Monday, July 14, 2008

More On Spying

Say you were given two choices about the sort of society you could live in. Society number one had a government with numerous personal privacy protections, but an abundance of laws on how to live your day-to-day life. Society number two had no such laws about how to conduct oneself, but did had a government that spied on it's citizens with a free hand. Which one would you chose? I can say, without a doubt that I'd chose number two. While I like the idea of my privacy, I'm a far bigger fan of actually getting to make choices for myself and live my own life as I see fit without any interference from a meddling government.

Now, obviously, that's a false dichotomy and life is never that simple. But I maintain my position that government surveillance, whatever the purpose, is a far lesser evil than the laws that literally infringe on our individual rights to make choices for myself. I refuse to join the libertarian cacophony against government spying because there are literally hundreds of other worries on my list.

The ACLU has brought suit over the new FISA law, but as much as the libertarian inside of me wants to get on board with those who claim to be defending the Constitution, I can't help but get the feeling that the new law actually isn't so bad, and in all likelihood, probably is Constitutional. The explanation for the lawsuit seems big on rhetoric and light and law, which in my mind has always seemed to be a good indication that the emperor isn't wearing any clothes.

Over on the Volokh Conspiracy, Orin Kerr has a post that actually delves into the specifics of the newly passed FISA amendments.

From what I understand, the big civil liberty concern seems to be rather sweeping nature of surveillance permitted. But given that we're talking about foreign targets, I'm not sure what the proposed solution is. Foreign targets of surveillance are not subject to the limitations of U.S. law or to the protections of our Constitution, so the notion of requiring individual warrants for such targets seems unnecessary. And if the CIA is already listening in on some terrorist phone calls in Afghanistan, it just doesn't make any sense that they'd need to hang up if that terrorist called up someone in the United States.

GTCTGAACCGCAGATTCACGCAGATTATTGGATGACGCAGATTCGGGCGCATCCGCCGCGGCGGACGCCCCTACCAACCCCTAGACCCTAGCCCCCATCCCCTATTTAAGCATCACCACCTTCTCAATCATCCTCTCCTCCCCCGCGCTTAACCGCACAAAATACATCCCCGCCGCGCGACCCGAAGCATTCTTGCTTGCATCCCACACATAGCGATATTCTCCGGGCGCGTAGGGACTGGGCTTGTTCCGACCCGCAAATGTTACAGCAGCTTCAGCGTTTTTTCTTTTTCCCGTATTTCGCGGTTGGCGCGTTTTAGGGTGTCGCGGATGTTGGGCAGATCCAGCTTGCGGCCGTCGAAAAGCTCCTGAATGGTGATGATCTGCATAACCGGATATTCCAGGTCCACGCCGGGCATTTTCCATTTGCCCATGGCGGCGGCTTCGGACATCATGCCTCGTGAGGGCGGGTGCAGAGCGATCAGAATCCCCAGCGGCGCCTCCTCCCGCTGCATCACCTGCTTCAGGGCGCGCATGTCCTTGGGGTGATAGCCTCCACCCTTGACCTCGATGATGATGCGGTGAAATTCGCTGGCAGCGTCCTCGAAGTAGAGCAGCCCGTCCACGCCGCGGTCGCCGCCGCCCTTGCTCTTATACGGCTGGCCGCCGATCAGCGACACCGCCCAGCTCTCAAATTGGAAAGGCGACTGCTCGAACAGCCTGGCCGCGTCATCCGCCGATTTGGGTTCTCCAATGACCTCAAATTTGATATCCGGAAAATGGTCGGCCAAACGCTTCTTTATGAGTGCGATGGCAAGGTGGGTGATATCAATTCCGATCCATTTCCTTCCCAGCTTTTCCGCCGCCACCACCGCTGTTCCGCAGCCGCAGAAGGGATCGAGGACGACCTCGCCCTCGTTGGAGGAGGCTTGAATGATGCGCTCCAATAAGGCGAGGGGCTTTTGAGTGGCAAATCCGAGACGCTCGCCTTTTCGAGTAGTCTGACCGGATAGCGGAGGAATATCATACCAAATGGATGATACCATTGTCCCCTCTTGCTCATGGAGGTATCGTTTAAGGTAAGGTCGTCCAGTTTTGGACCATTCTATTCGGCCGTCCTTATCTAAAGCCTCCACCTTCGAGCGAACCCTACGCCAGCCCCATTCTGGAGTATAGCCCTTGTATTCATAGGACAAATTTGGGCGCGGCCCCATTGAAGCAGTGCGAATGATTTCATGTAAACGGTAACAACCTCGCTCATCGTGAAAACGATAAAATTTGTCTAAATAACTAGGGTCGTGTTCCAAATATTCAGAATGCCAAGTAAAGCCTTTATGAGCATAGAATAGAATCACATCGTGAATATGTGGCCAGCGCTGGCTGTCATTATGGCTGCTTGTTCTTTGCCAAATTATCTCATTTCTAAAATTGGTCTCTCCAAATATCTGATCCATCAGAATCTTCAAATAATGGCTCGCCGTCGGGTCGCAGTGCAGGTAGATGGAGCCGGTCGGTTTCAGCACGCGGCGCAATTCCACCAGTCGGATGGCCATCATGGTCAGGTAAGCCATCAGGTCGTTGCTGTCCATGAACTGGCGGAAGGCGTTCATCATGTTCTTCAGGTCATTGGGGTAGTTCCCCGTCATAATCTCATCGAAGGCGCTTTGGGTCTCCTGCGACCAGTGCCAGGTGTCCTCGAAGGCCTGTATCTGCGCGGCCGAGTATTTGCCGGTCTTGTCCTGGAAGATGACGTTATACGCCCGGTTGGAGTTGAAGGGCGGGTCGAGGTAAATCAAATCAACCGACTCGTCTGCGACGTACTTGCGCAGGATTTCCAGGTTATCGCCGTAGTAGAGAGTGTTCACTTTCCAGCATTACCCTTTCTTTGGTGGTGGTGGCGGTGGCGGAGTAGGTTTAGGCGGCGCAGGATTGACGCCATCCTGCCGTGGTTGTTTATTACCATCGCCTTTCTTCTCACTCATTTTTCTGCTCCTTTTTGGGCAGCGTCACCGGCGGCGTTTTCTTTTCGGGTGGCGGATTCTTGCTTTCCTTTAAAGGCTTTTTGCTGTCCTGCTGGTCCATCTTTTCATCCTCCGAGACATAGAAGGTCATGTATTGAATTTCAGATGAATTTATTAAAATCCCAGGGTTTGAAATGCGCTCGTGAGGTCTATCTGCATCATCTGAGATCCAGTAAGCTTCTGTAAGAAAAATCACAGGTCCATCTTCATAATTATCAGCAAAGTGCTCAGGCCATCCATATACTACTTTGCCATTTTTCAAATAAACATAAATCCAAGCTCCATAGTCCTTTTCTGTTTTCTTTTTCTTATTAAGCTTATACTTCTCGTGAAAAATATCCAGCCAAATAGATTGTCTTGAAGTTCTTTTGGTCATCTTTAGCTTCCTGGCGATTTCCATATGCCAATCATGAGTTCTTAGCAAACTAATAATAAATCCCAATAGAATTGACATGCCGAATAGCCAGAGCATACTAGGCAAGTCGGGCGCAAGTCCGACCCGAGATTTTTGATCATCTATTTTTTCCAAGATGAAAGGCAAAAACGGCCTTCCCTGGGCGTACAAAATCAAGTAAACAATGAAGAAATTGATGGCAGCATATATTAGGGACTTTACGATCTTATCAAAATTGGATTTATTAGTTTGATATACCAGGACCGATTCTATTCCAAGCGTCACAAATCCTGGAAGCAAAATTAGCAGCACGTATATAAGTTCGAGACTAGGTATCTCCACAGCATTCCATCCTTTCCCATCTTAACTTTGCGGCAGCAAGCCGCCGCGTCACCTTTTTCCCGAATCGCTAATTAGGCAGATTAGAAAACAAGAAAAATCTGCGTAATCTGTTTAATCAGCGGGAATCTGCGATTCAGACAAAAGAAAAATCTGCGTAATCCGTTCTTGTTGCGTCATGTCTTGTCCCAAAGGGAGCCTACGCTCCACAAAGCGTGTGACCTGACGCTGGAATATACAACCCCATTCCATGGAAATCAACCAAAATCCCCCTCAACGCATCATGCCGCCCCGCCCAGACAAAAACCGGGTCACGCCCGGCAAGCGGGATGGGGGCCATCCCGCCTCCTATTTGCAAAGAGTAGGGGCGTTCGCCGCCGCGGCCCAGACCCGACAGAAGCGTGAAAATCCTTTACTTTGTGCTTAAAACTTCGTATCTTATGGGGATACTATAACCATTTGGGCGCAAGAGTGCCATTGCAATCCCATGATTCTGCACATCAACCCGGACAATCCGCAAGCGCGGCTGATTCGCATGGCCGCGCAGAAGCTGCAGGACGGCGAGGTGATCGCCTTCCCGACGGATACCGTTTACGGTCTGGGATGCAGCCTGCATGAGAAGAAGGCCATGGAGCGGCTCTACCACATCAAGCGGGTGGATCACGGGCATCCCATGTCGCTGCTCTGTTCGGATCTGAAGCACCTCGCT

The most pressing concern (in my mind) seems to be rather far fetched- that in casting it's web so wide, the government will acquire a vast database of international communications and nothing will prevent them in the future from using that database to target American citizens. Now the law doesn't authorize this in any way, it's just a possibility, a possibility that could easily be dealt with via a Constitutional challenge in any trial in which the government attempted to use such information. In the end, the worst you can say about the law is not that it violates the Constitution, but that it may make it possible for the government to do so in the future. As I've been saying all along, this is the show me test. Show me the case where this has happened. No one can and as long as no one can, I'll remain confident in the ability of the Constitution to protect us from such actual infringements of our rights.


Anonymous rose said...

I couldn't agree more with you.

I think the resistance in large part is just the anti-Bush hysteria about anything he touches. If Bush declared himself a Raiders fan you'd probably see a bump in Chiefs season ticket sales.

Blog requests:

1) N. Korea. Seems the administration quietly had a pretty huge success there.

2) Iran. Diplomacy is failing. AGAIN. Iran's on the brink of having a nuke. We're less than 7 years removed from 9/11 and our allies around the globe have been hit often since then. Yet the average American doesn't seem the least bit concerned that Iran is on the brink of having a nuke. And we (the public) aren't the least bit interested in our continued development of a missile defense system, except for the occasional criticism from dems. Seems to me with diplomacy failing and the fact that military action is a political impossibility at this point that a defense system would be a pretty high long-term priority. Although if plans A, B and C fail maybe we can just have Obama talk em out of it.

1:22 PM  
Anonymous b.rose said...

great piece.

12:28 PM  
Blogger lonely libertarian said...

Perhaps most interesting- Diplomacy actually seems to have worked in North Korea. I don't know too many specifics, but it certainly seems that the nuclear threat of North Korea has been lessened without a hint of military action.

Or in other words, talking seems to have worked well in North Korea, while thus far failing in Iran. The important lesson is for those who would reduce foreign affairs to simple axioms or corollaries- foreign affairs are complex and each situation is different.

And by the way, your other link didn't work. Posting them in comments doesn't work unless you use an html tag.

12:42 PM  

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